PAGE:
"I'm terrified," Keeton said as she fed camouflage cloth through a machine with one hand and wiped away tears with the other. "I've got two teenagers at home. I don't know what I'm supposed to say to them if I lose this job. I don't know what I'm supposed to feed them."
Critics of the program say Unicor undercuts private companies because of lower operating costs and laws that require federal agencies to use inmate-produced products when able.
Inmates in the Talladega prison factory are paid by the pieces of clothing they complete and average around $150 a month, which goes into an account at the prison. At American Power Source, workers make $9.25 an hour average, or about $1,480 a month based on a 40-hour week.
Federal prisoners, though, haven't taken huge numbers of jobs away from private industry. Private groups supporting limits on Unicor's operation have documented only 300 or so layoffs directly linked to private companies losing work to federal prisoners, all at four textile plants in Alabama and Tennessee.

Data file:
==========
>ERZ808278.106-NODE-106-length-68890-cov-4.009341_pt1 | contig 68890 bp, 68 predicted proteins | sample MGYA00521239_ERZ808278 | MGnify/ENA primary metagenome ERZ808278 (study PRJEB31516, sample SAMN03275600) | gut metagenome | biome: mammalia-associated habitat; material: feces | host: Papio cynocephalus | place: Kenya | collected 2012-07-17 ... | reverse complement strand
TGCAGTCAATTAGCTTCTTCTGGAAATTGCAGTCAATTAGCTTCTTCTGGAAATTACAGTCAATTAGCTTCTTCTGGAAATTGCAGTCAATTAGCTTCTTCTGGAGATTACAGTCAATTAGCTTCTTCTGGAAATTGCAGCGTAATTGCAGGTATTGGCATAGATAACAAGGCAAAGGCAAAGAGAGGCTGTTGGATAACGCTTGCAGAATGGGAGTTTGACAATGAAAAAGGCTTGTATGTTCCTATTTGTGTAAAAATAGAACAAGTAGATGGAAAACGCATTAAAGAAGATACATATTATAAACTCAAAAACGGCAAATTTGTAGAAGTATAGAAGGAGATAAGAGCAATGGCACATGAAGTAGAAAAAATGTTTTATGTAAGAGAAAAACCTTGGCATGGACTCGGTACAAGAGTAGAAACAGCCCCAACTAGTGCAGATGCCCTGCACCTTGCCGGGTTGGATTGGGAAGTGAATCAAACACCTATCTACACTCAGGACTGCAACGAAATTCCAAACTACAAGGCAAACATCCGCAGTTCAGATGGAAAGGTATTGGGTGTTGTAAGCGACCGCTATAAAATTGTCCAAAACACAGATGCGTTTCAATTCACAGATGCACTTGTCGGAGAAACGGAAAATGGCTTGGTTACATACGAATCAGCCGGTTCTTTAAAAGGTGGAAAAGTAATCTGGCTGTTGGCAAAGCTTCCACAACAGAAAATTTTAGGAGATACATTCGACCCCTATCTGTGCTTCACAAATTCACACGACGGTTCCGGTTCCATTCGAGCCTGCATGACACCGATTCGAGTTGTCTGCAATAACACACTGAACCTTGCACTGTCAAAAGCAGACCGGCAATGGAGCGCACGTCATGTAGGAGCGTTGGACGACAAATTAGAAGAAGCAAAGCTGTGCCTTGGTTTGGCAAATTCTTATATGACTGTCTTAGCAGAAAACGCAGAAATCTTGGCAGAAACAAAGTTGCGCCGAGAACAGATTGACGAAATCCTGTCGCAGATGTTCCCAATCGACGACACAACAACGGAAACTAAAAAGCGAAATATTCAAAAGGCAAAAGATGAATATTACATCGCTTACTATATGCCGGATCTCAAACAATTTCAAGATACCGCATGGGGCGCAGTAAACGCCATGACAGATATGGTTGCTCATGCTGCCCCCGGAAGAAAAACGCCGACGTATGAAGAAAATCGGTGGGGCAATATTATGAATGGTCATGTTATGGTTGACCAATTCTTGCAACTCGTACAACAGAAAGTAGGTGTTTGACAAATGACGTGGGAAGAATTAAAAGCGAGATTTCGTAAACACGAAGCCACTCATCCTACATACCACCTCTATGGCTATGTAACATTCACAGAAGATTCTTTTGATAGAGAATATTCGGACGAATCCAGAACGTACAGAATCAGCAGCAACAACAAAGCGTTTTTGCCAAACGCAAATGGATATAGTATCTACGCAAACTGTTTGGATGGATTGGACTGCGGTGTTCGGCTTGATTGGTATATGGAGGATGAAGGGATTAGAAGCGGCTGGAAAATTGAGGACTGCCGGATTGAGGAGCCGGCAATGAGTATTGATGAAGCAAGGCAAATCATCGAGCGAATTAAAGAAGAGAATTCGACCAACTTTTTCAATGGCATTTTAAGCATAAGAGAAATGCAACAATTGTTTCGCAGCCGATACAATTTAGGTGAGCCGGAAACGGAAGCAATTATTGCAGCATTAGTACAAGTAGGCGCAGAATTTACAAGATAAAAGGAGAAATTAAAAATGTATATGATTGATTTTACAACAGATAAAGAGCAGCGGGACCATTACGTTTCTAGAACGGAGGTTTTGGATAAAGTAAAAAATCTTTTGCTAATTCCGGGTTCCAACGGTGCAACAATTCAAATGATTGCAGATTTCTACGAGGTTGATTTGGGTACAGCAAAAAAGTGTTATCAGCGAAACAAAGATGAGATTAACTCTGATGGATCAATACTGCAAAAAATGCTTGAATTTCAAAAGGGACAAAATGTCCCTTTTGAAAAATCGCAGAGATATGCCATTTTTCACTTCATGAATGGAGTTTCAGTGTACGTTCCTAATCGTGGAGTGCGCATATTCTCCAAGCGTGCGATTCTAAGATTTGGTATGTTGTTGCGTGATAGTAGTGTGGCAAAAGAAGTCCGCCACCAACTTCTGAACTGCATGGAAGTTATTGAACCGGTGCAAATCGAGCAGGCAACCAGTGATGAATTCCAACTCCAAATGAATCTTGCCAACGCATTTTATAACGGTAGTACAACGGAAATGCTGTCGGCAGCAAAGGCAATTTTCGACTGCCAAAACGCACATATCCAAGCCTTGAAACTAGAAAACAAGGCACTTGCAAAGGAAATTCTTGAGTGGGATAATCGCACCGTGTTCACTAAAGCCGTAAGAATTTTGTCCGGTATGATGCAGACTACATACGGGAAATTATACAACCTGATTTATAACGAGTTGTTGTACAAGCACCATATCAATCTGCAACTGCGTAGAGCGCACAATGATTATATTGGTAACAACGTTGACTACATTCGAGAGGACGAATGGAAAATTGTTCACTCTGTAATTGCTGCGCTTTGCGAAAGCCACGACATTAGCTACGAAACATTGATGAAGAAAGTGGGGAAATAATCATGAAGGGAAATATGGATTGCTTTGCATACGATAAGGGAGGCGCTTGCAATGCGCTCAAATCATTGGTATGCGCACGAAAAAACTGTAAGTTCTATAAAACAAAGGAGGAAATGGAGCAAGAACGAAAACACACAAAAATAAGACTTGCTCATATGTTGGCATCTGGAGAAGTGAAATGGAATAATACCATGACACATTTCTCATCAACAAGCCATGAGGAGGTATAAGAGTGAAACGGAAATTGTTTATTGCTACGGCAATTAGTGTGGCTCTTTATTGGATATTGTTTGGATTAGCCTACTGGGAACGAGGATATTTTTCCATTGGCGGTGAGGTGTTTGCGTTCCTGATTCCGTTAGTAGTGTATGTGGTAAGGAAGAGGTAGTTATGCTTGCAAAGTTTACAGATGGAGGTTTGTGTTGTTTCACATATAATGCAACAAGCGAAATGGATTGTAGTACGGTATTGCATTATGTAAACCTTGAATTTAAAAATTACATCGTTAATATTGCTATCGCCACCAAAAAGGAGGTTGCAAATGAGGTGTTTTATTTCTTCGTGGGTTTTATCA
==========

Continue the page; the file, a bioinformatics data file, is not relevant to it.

And, though Unicor doesn't have to pay benefits like many private employers, Talladega plant manager Robert Bynum said the factories face a challenge other businesses don't: Making quality products with convicted felons, many of whom don't know how to work.
"Every day I get guys who've never had a job," said Bynum. Correctional officers are stationed all around the prison, but not inside the factory unless needed.
The tension between private jobs and rehabilitating prisoners has hounded the prison industry program since it began under President Franklin D. Roosevelt during the Great Depression in 1934, when the national unemployment rate was 22 percent.
Back then, the American Federation of Labor opposed creating a prison-based manufacturing network, arguing it would suck jobs away from the private sector at a time when working people needed every job they could get. The arguments today against Unicor are similar as the nation tries to escape lingering high unemployment following the worst recession since before World War II.